Singapore teachers visit the US to get some tips
By Murray Bourne, 26 Mar 2007
The standard of mathematics and science in Singapore is high, according to testing against many benchmarks.
So why are Singaporean teachers visiting the US on a study tour?
An article last week in the Washington Post, Asian Educators Looking To Loudoun [Academy of Science] for an Edge, has some interesting things to say about one of these encounters.
The scientists had come thousands of miles from the island nation of Singapore to the Academy of Science in Sterling in search of ways to improve their teaching. This could be considered surprising, given that Singapore's eighth-graders rank No. 1 in science and math globally and those in the United States rank ninth in science and 15th in math, according to the 2003 Trends in International Mathematics and Science Study.
The director of the Academy, George Wolfe asks in the article:
"There's so much publicity about Americans not scoring well on tests, but few people ask the question: Then why are we producing so much innovation from our scientists?"
Well, Mr Wolfe, it's because a large proportion of that innovation is coming from Asian immigrants.
The article goes on to outline Singapore's excellent, but widely misunderstood TLLM, "Teach Less, Learn More" initiative. One of the visitors (from Hwa Chong Institution, a top school just down the road from us) says:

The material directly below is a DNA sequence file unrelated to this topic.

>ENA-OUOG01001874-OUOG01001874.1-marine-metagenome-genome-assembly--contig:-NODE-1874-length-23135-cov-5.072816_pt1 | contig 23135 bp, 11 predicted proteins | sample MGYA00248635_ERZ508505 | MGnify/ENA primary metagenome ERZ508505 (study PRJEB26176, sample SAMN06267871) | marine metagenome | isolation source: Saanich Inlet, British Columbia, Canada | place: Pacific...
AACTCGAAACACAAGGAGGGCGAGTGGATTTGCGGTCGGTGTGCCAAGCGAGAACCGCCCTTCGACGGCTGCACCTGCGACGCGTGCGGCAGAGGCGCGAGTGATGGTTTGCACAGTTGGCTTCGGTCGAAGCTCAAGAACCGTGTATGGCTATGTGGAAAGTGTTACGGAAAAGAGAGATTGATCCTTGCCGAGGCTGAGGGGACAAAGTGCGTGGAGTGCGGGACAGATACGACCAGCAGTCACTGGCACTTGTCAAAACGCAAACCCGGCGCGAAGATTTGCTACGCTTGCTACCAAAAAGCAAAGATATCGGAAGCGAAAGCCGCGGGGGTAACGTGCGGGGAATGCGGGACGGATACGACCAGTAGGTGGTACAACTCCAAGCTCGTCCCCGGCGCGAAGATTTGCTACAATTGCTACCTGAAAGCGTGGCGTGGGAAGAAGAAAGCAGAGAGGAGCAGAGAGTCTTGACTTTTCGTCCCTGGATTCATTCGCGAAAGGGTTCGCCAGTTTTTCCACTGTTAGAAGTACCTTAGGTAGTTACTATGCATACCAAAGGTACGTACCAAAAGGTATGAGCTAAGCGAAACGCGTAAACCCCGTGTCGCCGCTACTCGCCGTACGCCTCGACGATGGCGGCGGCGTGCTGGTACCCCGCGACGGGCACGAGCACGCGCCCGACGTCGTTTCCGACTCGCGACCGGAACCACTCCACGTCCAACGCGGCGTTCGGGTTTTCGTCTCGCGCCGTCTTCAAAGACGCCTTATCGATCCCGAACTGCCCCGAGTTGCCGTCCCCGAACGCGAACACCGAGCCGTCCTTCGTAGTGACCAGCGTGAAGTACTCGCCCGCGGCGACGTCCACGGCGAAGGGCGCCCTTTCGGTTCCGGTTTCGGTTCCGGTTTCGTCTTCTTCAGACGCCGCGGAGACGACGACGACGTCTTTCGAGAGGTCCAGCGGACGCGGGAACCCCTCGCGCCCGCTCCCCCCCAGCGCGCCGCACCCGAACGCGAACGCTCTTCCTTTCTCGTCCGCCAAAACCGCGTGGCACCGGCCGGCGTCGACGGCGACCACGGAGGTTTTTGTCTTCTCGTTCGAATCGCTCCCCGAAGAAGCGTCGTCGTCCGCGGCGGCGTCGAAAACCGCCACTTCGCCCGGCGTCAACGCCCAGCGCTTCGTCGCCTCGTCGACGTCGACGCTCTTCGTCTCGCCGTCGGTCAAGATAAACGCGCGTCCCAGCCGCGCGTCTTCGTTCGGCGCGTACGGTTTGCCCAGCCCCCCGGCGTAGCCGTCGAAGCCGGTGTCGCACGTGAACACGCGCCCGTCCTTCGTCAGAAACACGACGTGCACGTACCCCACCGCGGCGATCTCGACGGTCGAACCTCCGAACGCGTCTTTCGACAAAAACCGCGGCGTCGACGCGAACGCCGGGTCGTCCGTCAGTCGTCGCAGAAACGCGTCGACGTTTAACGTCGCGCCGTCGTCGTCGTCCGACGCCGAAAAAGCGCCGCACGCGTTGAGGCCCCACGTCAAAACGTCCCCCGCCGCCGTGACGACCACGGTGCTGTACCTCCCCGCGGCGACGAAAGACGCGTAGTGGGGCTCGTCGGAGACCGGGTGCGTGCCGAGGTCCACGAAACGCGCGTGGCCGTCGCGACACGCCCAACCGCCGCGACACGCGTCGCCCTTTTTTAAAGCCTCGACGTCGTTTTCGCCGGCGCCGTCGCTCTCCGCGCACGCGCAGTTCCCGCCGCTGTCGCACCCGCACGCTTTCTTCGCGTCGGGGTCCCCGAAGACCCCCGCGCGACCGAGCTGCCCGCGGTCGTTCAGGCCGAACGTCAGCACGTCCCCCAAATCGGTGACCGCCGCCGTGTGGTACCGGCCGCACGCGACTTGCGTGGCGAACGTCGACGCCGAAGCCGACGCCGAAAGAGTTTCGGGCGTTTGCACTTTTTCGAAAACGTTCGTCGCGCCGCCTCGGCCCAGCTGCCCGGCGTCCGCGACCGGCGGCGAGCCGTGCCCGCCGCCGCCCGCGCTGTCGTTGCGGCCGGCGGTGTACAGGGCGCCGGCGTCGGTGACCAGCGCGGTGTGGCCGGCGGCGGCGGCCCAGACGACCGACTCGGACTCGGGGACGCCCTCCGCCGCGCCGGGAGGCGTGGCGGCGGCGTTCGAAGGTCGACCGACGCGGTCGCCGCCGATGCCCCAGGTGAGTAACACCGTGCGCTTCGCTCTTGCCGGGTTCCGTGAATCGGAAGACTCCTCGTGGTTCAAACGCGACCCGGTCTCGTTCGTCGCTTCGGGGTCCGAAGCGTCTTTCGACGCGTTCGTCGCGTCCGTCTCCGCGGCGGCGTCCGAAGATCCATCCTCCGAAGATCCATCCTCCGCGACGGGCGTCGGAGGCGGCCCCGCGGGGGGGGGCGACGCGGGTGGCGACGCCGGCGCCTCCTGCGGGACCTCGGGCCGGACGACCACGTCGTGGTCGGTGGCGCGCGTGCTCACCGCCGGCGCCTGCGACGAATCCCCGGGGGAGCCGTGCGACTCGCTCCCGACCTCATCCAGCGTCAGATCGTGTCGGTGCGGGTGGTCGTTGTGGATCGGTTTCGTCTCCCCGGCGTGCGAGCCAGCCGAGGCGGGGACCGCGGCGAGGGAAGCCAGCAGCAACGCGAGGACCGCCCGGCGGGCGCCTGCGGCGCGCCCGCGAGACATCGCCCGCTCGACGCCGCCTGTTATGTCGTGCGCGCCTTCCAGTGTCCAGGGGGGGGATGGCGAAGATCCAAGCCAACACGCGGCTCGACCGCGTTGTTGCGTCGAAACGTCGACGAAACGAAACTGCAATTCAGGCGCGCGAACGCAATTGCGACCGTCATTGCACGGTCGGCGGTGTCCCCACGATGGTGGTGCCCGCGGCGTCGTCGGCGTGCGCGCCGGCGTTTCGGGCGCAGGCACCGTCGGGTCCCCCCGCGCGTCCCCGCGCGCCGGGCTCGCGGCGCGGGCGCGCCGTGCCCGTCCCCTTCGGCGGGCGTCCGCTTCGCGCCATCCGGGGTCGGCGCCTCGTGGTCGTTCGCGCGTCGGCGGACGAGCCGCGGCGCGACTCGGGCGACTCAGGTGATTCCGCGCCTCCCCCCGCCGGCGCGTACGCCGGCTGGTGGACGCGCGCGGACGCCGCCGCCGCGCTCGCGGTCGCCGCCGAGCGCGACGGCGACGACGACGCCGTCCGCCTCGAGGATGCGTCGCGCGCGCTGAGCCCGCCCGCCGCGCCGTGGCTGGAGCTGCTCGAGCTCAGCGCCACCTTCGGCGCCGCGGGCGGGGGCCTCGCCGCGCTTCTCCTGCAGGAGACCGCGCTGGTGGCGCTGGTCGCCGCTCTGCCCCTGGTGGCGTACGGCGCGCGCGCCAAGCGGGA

"Just by watching, you can see students are more engaged, instead of being spoon-fed all day."
There is a mention of the report on the differences between Singapore and US education:
In 2005, a report commissioned by the U.S. Education Department compared math teaching in the United States and Singapore. It found that U.S. texts place less emphasis on understanding math concepts in depth and that U.S. teachers are less likely to clearly understand the subject.
The last word goes to a 15 year-old from the Science Academy, who says...
... his math and science classes are highly challenging. "They don't tell us what to do," he said. "We have to figure it out for ourselves. It's not straight out of the textbook. I like this better."
Exactly - TLLM in a nutshell.
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